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No Accession for the European Part of the Netherlands

The arguments not to ratify the Cape Town Convention for the European part of the Netherlands (i.e.: the Netherlands which is a Member State of the European Union), presented by the Minister of Foreign Affairs, are briefly worded and almost scant. It is obvious from the critical remarks by the Council of State in its advice regarding the draft letter by the Minister of Foreign Affairs asking for tacit (i.e. without any oral or written discussion in Parliament) acceptance of the Convention and Aircraft Protocol that the Council of State would have valued more elaborate arguments. The Council of State explicitly asked the Dutch government to reconsider its decision not to ask for permission to accede for the whole Kingdom.[1] In his reply the Minister of Foreign Affairs makes clear that his decision remains unchanged not to join the Convention for the European part of the Netherlands.

In his letter to Parliament the Minister of Foreign Affairs puts forward several arguments against accession of the European part of the Netherlands. His arguments are based on an analysis of the Convention and the Protocol from the viewpoint of underlying policies. Each policy is first described, then it is concluded that for the European part of the Netherlands this policy is either irrelevant or not acceptable, followed by the (implicit) conclusion that the situation is different for the Caribbean islands.[2]

The following policy aspects were put forward to justify non-accession for the European part of the Kingdom:

  • (a) The Convention aims to strengthen the position of aircraft manufacturers and financiers, particularly in developing countries.[3]
  • (b) Under the Convention regime financiers are given an unreasonably strong position vis-a-vis buyers of aircraft. The Convention promotes freedom of contract, which allows the financier to make agreements which are disadvantageous for the debtor. Reference is made to the open-ended concept of “default”, which would give considerable freedom to act on the part of the creditor, and the consequences of default which differ from Dutch civil law.[4] The Minister mentions, e.g., that under the Convention regime the financier can agree with the debtor that he becomes the owner of the object, albeit under the obligation to deduct the value of the object from the existing debt. Such a clause could easily violate article 3:251 of the Netherlands Civil Code.[5]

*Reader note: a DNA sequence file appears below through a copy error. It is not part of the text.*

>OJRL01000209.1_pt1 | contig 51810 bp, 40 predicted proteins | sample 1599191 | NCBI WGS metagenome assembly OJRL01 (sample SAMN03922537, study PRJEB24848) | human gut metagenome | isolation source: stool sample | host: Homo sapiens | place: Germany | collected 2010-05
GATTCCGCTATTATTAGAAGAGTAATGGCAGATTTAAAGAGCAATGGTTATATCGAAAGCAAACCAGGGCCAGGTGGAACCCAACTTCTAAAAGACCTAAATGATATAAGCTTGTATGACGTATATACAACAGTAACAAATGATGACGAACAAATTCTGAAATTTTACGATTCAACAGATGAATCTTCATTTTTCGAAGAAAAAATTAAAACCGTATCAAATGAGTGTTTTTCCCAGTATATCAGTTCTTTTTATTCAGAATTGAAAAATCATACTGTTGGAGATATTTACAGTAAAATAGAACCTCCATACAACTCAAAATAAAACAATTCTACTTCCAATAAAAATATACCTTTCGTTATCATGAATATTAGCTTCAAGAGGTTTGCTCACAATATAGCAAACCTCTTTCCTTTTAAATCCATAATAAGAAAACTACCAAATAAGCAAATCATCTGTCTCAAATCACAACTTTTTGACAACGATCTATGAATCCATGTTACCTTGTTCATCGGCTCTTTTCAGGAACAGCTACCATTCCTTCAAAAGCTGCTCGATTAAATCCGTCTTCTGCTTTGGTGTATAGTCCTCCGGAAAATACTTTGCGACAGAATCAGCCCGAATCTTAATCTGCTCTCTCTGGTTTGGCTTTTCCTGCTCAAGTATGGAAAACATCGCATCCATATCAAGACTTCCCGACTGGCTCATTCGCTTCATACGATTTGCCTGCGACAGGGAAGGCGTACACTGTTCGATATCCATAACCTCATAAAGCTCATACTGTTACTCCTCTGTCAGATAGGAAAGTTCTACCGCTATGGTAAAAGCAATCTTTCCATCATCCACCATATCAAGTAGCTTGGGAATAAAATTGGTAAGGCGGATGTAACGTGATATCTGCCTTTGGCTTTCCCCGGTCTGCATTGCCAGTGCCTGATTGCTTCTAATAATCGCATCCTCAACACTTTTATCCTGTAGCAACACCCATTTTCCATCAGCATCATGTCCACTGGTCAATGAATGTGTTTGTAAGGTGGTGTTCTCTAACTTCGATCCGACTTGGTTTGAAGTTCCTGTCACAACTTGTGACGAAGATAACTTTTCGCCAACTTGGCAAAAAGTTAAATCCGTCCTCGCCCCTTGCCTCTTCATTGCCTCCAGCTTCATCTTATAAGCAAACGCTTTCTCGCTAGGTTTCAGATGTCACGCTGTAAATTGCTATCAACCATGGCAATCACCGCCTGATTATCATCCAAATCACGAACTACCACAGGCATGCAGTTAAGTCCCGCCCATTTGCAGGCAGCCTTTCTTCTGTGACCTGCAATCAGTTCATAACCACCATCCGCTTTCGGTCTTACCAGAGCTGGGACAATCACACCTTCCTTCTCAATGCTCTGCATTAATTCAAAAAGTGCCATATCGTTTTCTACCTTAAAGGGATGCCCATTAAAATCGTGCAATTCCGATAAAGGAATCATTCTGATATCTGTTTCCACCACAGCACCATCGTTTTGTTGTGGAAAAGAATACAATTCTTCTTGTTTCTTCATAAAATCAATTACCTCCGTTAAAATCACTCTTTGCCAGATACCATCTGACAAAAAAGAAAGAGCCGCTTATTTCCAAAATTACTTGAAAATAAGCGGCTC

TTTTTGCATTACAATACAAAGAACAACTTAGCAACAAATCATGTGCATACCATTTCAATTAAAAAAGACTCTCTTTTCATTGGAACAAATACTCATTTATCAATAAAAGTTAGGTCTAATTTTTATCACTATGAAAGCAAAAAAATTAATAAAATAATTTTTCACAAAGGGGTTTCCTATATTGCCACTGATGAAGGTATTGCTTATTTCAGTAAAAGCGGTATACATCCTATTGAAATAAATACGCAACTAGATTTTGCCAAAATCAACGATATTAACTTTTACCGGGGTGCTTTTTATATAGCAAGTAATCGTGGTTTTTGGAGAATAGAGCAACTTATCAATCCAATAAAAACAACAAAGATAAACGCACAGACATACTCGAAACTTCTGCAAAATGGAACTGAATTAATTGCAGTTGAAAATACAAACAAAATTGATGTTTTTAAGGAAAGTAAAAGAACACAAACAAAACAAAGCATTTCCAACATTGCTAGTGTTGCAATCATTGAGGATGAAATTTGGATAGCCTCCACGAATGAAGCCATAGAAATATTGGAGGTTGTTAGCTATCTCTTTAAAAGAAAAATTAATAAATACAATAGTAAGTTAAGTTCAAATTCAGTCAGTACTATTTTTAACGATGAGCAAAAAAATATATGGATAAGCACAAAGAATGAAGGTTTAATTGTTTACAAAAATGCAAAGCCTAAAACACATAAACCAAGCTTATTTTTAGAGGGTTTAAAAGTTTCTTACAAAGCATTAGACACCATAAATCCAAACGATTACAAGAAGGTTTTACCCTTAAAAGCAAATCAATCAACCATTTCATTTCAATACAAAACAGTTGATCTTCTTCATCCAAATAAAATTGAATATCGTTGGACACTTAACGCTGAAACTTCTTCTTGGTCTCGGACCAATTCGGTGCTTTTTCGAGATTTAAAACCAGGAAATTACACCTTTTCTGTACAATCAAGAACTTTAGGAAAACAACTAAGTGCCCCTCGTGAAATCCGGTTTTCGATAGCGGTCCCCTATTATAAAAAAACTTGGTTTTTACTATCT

• (c) The Netherlands does not have an aircraft industry, it does not have an offshore aviation financing industry, nor are there are any problems in the Netherlands concerning the giving of security when it comes to financing of aircraft materials.
  • (d) Royal Dutch Airlines, at least for the time being, was not interested. The Netherlands Railways and the Netherlands Association of Banks even considered accession to the Cape Town Convention as undesirable (“onwenselijk”).[6]
  • (e) Only EU Member States which have a direct interest in application of the Cape Town Convention had at that time become a party: Ireland and Luxemburg.

To summarise: Accession would, according to the Dutch government, not create any new economic benefits and Dutch civil law provides a better balance of interest between creditors and debtors. The Netherlands therefore did not have a direct interest in accession.

  • [1] Parliamentary history, document no. 32 227 (R 1904), B and nr. 2, p. 2. Particularly B.P. Honnebierhas argued in favour of accession, both for the Netherlands and for the Dutch Caribbean islands.See, to mention only a few of his articles: B.P. Honnebier, The Cape Town Convention andInternational Registry for Mortgages and other Secured Interests in Aircraft/La Convention du Capet le Registre International pour hypotheques et autres garanties constituees sur les aeronefs/DieKapstadt-Konvention und das international Register uber Pfandrechte und andere Sicherungsrechtean Luftfahrzeugausrustungen/La Convenzione del Capo e il Registro Internazionale per ipoteche ealtre garanzie su aeromobili/La Convention de Ciudad del Cabo y el Registro Internacional deHipotecas y otras Garantias Reales en la Aviation, Notarius International 2006, p. 21ff.;B.P. Honnebier, Clarifying the alleged issues concerning the financing of aircraft engines. Somecomments to the alleged pitfalls arising under Dutch, German and international law as proposed inthe ZLW 1/2007 (pp. 33-44), Zeitschrift fur Luft- und Weltraumrecht 2007, p. 383 ff.;P.B. Honnebier, The European air transport sector requires an international solid regime facilitating aircraft financing: The Cape Town Convention, Tijdschrift Vervoer & Recht 2007, p. 151ff.
  • [2] As the arguments are presented in an extremely brief manner, much is left implicit and open. Thismakes a critical analysis of the arguments against and in favour of accession rather difficult,because somewhat speculative.
  • [3] Implicitly the Minister is stating that, because the Netherlands is not a developing country, noaccession is needed.
  • [4] It is interesting to note that these arguments would also apply mutatis mutandis to the Caribbeanislands, where, albeit with some changes, the new Netherlands Civil Code has been taken over.
  • [5] See also A.F. Salomons, Should we ratify the Convention on International Interests in MobileEquipment and the Air Equipment Protocol? Some remarks from a Dutch point of view, EuropeanReview of Private Law, 2004, p. 67ff.
  • [6] No further explanation is given as to why it would be undesirable.
 
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